Consulting firms invariably produce reports and form opinions about the nature, cause and scope of the breach. In many instances, the business will disclose all or a portion of the consultant’s report to allay customer concerns, address regulatory inquiries and address other legitimate purposes. But, there are circumstances in which such disclosure may not be in the business’ interest. For that reason, sophisticated companies retain legal counsel to oversee the post-breach analysis and response. Counsel, not the company, should normally retain the consultant to assist with the breach analysis and response. Until recently, well-settled judicial precedent, shielded attorney-supervised forensic reports as privileged and excluded them from disclosure in litigation. A recent decision from the U.S. District Court for the Eastern District of Virginia (“EDVA”), however, calls that principle into question.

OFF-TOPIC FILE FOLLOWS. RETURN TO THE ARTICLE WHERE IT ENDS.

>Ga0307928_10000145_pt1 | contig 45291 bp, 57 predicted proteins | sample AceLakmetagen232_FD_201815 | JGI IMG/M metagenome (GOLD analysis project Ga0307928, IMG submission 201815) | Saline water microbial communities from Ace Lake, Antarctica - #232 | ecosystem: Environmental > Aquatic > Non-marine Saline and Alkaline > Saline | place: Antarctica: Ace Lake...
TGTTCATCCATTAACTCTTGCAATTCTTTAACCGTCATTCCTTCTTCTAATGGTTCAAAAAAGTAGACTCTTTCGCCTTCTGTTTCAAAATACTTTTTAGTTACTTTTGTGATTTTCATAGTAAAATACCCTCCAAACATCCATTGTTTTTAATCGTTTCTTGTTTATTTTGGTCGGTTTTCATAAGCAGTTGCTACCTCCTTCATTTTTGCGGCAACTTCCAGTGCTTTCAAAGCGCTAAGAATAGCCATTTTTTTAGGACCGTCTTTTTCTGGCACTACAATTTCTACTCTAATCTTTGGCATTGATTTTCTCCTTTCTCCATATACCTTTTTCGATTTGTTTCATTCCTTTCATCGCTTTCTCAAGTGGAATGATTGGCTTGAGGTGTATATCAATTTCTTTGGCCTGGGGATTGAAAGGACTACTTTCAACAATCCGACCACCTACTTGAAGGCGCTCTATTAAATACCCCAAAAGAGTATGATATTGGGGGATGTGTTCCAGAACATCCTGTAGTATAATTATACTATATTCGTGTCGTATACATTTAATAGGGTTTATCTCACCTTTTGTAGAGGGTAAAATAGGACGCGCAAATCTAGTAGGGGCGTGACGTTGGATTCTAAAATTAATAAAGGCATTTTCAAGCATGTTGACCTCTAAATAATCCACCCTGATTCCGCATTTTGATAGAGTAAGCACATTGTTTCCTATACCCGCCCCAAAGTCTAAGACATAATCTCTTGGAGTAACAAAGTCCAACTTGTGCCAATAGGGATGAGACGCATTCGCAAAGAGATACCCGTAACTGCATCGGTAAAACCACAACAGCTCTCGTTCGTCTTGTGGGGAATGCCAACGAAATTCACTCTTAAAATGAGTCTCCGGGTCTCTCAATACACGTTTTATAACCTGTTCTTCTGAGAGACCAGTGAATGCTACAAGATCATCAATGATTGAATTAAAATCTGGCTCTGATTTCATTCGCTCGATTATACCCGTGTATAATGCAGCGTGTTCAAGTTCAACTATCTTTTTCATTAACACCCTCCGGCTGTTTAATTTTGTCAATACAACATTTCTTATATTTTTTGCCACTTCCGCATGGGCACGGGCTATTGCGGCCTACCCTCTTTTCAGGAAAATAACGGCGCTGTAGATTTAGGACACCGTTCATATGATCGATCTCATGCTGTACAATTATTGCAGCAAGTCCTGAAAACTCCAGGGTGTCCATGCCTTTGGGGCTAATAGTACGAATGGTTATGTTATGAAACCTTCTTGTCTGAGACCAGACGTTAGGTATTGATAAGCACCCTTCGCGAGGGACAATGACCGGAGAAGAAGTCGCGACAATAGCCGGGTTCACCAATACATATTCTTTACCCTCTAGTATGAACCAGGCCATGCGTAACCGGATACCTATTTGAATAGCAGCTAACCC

On May 26, 2020, a U.S. District Court Magistrate Judge for EDVA, issued a decision directing Capital One to produce a post-breach forensic report prepared by Mandiant (“Mandiant Report”), a highly reputed IT consulting firm. Capital One argued that the Mandiant Report was work product prepared to help counsel develop its legal theories about the data breach and the strategy for defending the bank in litigation. The Court acknowledged the age-old rule that documents prepared because of the prospect of litigation are entitled to protection under the work product doctrine; however, it concluded that there was not sufficient evidence to demonstrate that the Mandiant Report was prepared to support litigation, rather than business purposes.